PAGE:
Empress of Serene Queen LLC | Natural Skincare. All Natural All the Time

The most important lesson my business has taught me, was finding a pace I could maintain. I made sure I never gave up as well!. Read more>>

Jonathan Cruz | HIIT Logic Creative Specialist

To lead with love and not with fear. You have a choice everyday to make decisions out of love or out of fear. I learned a long time ago if you love what you do, you don’t lose sight of that passion and you work daily towards growing that passion you’ll succeed. The challenge we face is being clouded by fear. The fear of not being successful, the fear of being profitable, the fear of not making the right decision. This mentality handcuffs many entrepreneurs due to the fact they make subsequent decisions based on these fears as opposed to the fire, passion and love that led them to this opportunity in the first place. If you lead with love you can’t go wrong. Doing the right thing is always the right thing! There are somethings bigger than a paycheck and the answer isn’t always found in the numbers. Read more>>

Eric Levitan | Founder + CEO of Vivo

As a leader, if you put employees first in your business and create a culture of engagement, everything else takes care of itself. A company full of engaged employees will take better care of customers, sell more, build higher quality software, be more innovative, etc, etc. It’s shocking to me that more companies don’t focus on this. Read more>>

Jeia | Music Producer, Sound Designer & Composer

There was a time in my life where my mindset was always “go go go”. I took every opportunity comes my way, regardless of whether or not it will advance me. I just wanted to work, I just wanted to do music. I don’t want to miss out on anything, so I said yes to everything. Maybe out of 10 opportunities, only 5 out of those 10 that are really beneficial for me or making me truly happy. The rest felt heavy to say yes to, and heavy to do. Whether it was with the wrong people or where I felt like I wasn’t valuing my work as much I should. No regrets, though. Those wrong choices I made helped me learn to sharpen my instinct of what is good for me in the future. Now if I can only say yes to 4 opportunities that makes me truly happy and say no to the rest, I’m good. Read more>>


The most important lesson my business has taught me is to remain focused, stay the course and continue to hustle. As long as you live life will always throw something at you but it’s your faith and persistence that will see you through those times. Read more>>

Kalique Slack | REALTOR® & CEO of K.SlackRealty

What’s the most important lesson that K.SlackRealty has taught me? Its taught me so many that is quite hard to determine what’s the “most important”. The Real Estate business is not by any chance for the light hearted or weak minded, but that’s entrepreneurship in a whole. I look at lesson’s as rewards in a sense, with every lesson you learn something whether it may be beneficial to your business or not. One lesson that I’ve learned that has kept reoccurring and showing me its importance is consistency. Consistency plays a major role in business ownership! Marketing, services even down to your appearance has to be consistent and up to your competition’s standard, or the business you put so much into could be a memory. Read more>>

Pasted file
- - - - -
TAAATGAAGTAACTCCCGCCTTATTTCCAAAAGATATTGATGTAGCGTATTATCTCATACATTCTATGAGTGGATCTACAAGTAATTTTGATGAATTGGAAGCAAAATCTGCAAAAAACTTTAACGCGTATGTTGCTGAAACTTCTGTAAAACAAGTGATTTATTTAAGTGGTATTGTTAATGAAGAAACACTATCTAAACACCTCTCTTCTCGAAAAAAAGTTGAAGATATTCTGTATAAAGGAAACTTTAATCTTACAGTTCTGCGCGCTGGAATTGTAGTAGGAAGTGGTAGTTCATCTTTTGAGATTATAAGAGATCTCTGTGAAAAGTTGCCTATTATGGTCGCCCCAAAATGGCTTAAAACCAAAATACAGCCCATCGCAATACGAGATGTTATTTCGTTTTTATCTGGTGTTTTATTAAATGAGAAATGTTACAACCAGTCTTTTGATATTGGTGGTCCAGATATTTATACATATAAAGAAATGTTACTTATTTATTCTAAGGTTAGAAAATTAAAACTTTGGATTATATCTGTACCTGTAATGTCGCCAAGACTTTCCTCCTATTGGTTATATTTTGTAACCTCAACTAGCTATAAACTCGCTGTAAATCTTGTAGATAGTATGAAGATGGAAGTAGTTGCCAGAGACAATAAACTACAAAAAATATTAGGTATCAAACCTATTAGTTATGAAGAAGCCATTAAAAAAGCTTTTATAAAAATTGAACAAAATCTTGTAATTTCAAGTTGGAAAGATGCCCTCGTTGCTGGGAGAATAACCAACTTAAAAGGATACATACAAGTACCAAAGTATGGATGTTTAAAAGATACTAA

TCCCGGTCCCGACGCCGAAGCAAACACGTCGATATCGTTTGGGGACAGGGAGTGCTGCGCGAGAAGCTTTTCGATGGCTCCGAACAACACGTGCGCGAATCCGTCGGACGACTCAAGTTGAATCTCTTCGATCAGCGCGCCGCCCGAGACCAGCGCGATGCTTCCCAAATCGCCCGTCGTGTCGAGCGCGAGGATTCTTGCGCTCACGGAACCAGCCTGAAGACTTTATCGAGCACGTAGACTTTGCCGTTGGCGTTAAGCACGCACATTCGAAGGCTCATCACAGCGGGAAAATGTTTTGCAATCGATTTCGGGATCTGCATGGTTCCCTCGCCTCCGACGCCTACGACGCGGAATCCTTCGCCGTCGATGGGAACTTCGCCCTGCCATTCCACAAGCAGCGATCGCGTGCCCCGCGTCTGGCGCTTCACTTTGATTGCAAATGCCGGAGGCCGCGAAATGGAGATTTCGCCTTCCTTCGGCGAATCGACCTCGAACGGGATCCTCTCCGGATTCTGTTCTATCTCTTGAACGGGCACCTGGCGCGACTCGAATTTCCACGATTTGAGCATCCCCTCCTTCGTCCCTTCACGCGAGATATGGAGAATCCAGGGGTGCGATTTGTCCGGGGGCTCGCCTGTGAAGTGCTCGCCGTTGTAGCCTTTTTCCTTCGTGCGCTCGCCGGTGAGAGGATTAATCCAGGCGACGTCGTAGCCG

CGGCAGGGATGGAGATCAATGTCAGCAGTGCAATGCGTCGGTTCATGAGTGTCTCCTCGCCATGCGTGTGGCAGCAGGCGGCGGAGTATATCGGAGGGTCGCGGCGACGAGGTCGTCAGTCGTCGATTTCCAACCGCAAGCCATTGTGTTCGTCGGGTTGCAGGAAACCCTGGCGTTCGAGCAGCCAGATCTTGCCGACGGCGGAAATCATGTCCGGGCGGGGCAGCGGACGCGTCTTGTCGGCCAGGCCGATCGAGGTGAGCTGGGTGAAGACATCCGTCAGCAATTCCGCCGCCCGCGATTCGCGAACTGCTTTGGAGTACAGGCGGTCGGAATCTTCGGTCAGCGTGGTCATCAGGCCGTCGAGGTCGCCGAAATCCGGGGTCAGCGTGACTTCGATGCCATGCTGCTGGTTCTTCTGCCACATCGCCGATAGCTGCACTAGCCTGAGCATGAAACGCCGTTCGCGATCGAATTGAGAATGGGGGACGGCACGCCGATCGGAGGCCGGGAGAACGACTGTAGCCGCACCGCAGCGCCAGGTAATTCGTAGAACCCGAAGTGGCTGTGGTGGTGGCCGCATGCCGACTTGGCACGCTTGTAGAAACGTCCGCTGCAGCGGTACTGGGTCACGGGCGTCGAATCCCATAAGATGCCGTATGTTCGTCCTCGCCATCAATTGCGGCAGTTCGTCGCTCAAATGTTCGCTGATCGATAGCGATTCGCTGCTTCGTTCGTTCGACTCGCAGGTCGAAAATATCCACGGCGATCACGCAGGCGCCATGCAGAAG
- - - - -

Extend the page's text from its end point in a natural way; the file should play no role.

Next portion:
Big Dev | Producer

Deal with like minded people. Its important in the business that you’ve created to deal with people of the same mind set as you. Will they do everything as you would, no they won’t but thats the beauty in it all. People coming together like pieces to a great puzzle. In my opinion it makes it all mean so much more. Read more>>

Kristi Campbell | Travel & Business Consultant

If the price you stated doesn’t scare you, the number is not big enough. Understanding my business’s worth is one of the hardest thing I think I’ve had to learn but I’ve come to find out everyone isn’t your target customer and time is something you cannot get back. I value my time and if it is not a price that I am happy with, I will not agree to do it. Read more>>

Dewayne Bontrager | Video Producer & Product Developer

1. Its always better to have a niche so you have to be able to re-invent yourself. We have done that many times. When you hop on the latest trend, it eventually gets watered down and profits diminish. We started out as desktop publishers, then websites, then interactive, then trade shows interfaces, currently video/animation and product development. 2. As a service company, if you’re not willing to hire employees, you’re only making money when you’re working. And it is hard to make your company sellable if you are the business. We have enjoyed not being responsible for employees looking back, the business hasn’t grown like it could have. Read more>>

Jessica McIntee | Business Owner/ Master Cosmetologist & Instructor/ Visionary Coach

Trust God in all things Do Not Fear Believe in yourself & your abilities Always give back. Read more>>

Stacie Abdallah | Content Creator | Home DIYer | Garden Enthusiast